What’s the Deal with MSS Spectrum?

Mobile Satellite Services (MSS) spectrum is bustling with activity. With so many failed satellite service companies, it is no surprise that spectrum earmarked for such services be converted, or allowed to co-exist with profitable mobile services. Here, I like to summarize some of the developments surrounding MSS spectrum.

1500-2500 MHz US Bandmap.

MSS Band Frequency Band (MHz) Bandwidth Licensees Potential Mobile Service Bandwidth
L 1525-1559 / 1626.5-1660.5 2 x 34 MHz SkyTerra (LightSquared), Inmarsat 30-40 MHz
S 2000-2020 / 2180-2200 2 x 20 MHz Dish (DBSD, TerreStar) 40 MHz
Big LEO 1610-1626.5 / 2483.5-2500 2 x 16.5 MHz Globalstar, Iridium 20 MHz

LightSquared: Licensed to operate in MSS L-Band spectrum: 1525-1544 MHz and 1545-1559 MHz / 1626.5-1645.5 MHz and 1646.5-1660.5 MHz. Interference with GPS service bordering the lower band is the key issue: GPS signal strength is much lower than mobile signals and the bandwidth of the GPS receivers is wide. High-precision GPS receives have a particularly wide bandwidth, pitting LightSquared against some of the most powerful users of GPS services: military and government users. The FCC had revoked Lightsquared’s license to operate LTE services but now the company proposes to permanently give up its right to deploy downlink service in 1545-1555 MHz, relocating the service instead to 1670-1680 MHz which consists of 5 MHz of LightSquared spectrum and another 5 MHz of spectrum (1675-1680 MHz) used by the National Oceanographic and Atmospheric Administration (NOAA) for weather balloons. In total 30-40 MHz of spectrum can be available for mobile service.

Dish Networks: amassed its MSS spectrum through the acquisitions of DBSD and TerreStar for $2.7 billion in 2011. It plans LTE Advanced service in 2000-2020 / 2180-2200 MHz (FCC designated AWS-4; 3GPP Band 23). Dish and Sprint are at odds over frequency assignments: Sprint proposes for FCC to shift Dish’s spectrum by 5 MHz to 2005-2025 MHz, Dish counters that it will be adjacent to Broadcast Auxiliary Service (BAS) band and the base stations will not be able to block out interference from that band. This would clear the way for Sprint to deploy LTE services in the to-be-auctioned PCS H band (1915-1920 MHz and 1995-2000 MHz). Agreement would release 50 MHz of spectrum for mobile services.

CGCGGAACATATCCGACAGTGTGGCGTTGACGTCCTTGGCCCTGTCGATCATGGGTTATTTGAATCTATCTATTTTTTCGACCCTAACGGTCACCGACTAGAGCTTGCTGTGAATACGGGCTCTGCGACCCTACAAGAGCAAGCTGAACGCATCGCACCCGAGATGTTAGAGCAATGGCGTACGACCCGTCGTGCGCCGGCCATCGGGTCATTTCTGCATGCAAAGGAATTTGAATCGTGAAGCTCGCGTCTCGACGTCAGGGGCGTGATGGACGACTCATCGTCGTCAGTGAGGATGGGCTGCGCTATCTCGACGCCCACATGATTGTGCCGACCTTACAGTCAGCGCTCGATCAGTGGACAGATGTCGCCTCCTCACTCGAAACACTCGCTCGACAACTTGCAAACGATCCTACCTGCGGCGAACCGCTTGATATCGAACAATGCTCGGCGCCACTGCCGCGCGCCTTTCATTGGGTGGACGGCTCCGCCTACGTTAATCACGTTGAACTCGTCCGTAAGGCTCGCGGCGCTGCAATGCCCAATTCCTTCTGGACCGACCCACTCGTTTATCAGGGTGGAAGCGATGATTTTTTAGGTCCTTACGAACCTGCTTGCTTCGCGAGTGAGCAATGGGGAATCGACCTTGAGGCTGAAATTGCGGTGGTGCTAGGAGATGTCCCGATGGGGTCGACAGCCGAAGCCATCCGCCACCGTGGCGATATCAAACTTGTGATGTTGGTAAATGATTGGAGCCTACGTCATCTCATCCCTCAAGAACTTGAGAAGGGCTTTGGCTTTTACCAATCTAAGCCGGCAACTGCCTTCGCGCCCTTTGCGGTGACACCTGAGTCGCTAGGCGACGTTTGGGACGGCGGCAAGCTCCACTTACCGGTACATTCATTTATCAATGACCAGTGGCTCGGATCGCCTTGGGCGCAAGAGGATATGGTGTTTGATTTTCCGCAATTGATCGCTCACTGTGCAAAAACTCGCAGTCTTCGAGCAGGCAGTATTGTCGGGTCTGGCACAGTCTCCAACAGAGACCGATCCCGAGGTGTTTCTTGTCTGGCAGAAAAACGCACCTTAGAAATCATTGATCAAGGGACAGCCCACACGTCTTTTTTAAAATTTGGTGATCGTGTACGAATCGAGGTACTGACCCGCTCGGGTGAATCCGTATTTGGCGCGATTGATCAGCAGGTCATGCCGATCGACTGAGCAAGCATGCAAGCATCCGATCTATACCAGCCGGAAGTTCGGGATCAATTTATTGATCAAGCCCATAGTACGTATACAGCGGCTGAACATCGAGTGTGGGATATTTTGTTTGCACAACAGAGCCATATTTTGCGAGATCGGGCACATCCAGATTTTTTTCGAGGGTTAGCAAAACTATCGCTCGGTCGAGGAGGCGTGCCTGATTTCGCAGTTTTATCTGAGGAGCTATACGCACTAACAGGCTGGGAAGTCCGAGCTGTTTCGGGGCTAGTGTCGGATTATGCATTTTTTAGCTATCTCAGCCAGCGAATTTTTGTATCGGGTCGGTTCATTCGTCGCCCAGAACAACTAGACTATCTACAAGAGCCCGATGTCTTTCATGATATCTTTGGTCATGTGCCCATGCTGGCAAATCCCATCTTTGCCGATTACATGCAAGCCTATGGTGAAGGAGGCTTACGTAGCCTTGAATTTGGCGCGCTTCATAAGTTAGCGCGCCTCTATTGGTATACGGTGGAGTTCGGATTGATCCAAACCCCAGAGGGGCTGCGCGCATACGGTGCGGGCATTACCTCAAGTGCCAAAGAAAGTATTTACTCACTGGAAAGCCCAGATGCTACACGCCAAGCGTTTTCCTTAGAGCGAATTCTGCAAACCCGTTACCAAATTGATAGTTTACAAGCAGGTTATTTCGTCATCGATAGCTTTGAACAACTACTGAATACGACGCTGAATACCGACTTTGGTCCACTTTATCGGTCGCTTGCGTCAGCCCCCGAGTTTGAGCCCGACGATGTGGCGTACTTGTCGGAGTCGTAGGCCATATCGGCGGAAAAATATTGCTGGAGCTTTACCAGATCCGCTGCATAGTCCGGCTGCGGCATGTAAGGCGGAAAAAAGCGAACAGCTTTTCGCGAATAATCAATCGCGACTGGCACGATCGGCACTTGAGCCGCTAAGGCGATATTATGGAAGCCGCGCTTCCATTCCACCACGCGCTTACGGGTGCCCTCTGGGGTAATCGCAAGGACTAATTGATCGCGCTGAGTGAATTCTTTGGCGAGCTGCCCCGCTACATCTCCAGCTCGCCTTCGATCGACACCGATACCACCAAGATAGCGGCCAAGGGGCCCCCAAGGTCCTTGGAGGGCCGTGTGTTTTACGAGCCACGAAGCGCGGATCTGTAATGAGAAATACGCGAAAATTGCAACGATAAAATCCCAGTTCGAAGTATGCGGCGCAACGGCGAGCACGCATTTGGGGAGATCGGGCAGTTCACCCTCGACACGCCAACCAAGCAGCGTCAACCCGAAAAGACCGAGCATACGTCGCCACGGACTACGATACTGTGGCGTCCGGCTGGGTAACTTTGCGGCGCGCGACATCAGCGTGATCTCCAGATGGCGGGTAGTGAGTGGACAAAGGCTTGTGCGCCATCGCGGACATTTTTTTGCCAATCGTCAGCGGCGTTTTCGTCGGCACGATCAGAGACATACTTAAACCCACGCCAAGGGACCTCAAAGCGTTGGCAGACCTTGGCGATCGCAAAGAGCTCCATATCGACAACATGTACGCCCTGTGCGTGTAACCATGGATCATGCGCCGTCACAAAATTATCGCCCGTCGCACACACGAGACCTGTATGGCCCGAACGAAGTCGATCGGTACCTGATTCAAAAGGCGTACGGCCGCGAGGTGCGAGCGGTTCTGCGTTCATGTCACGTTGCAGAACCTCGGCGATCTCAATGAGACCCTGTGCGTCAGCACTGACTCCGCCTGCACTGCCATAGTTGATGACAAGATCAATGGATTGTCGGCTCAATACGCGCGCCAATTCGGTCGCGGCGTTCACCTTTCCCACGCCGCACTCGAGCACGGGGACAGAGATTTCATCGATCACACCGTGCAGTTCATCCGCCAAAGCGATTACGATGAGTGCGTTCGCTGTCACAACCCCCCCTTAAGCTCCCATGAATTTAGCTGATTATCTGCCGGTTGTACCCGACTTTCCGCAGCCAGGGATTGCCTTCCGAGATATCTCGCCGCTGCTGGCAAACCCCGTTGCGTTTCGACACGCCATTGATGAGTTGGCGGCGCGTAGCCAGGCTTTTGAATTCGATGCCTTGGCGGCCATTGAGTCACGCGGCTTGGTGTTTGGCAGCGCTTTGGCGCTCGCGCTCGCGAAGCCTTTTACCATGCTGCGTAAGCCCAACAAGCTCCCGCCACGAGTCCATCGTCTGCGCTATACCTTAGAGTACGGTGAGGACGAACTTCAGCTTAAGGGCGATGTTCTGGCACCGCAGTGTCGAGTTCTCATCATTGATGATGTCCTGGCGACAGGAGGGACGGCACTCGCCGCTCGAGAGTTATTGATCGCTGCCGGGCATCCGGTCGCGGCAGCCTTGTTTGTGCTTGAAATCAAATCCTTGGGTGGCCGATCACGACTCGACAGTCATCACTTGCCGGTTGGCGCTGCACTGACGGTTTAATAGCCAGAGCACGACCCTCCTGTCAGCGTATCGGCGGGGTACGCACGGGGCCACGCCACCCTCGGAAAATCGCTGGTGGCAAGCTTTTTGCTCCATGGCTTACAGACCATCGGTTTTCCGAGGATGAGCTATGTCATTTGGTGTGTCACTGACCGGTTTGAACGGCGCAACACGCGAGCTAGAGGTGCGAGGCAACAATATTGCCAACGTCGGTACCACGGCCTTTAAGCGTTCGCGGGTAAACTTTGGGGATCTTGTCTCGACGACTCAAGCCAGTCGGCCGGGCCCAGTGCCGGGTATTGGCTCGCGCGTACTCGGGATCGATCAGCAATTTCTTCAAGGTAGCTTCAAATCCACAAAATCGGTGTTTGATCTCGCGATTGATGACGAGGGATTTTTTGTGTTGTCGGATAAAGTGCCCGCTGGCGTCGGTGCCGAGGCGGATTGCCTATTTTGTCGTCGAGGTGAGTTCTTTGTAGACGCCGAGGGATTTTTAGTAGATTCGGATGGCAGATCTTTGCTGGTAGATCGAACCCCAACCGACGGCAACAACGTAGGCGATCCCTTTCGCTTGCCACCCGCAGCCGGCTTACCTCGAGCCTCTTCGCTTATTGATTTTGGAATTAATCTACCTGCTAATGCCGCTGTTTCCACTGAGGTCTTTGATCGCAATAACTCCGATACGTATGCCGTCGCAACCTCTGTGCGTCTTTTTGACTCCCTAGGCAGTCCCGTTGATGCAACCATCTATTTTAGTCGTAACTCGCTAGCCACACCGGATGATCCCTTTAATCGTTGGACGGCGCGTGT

Globalstar: Licensed to operate in the Big LEO band, Globalstar sunk more than $5 billion since its inception in its MSS network. The company has generally faltered, filing for bankruptcy in 2002 and at current count, it claims 550,000 subscribers. Earlier this month, Globalstar petitioned the FCC to allow it to operate FDD LTE service in parts of its spectrum band spanning 1610-1618.725 / 2483.5-2495 MHz. Until such a change is allowed, Globalstar proposes to use the Upper Big Leo band for WiFi type services (Terrestrial Low Power Service, or TLPS). This proposal is interesting as it creates a non-overlapping WiFi channel by joining the Globalstar band with the ISM band just below it (channel 14 spanning 2473 – 2495 MHz).  Globalstar proposes this spectrum be referred to as AWS-5.

Globalstar Terrestrial Low Power Service (TLPS).

Globalstar Terrestrial Low Power Service (TLPS) (Source: Globalstar).

In addition to the above MSS spectrum, let’s not forget AT&T’s agreement with XM Sirius on the band edge requirements for the WCS band which allows coexistence of mobile services with broadcast satellite service. This cleared at least 20 MHz of spectrum for LTE services.

So, what’s at stake? About 100 MHz of MSS spectrum that can be used for mobile services! Not a bad chunk considering the bandwidth demand of broadband wireless services. But it will not be an easy business model: each of these companies is very limited in spectrum for viable long-term business plan.

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About Frank Rayal
Telecom industry management consultant.

One Response to What’s the Deal with MSS Spectrum?

  1. ytd2525 says:

    Reblogged this on ytd2525.

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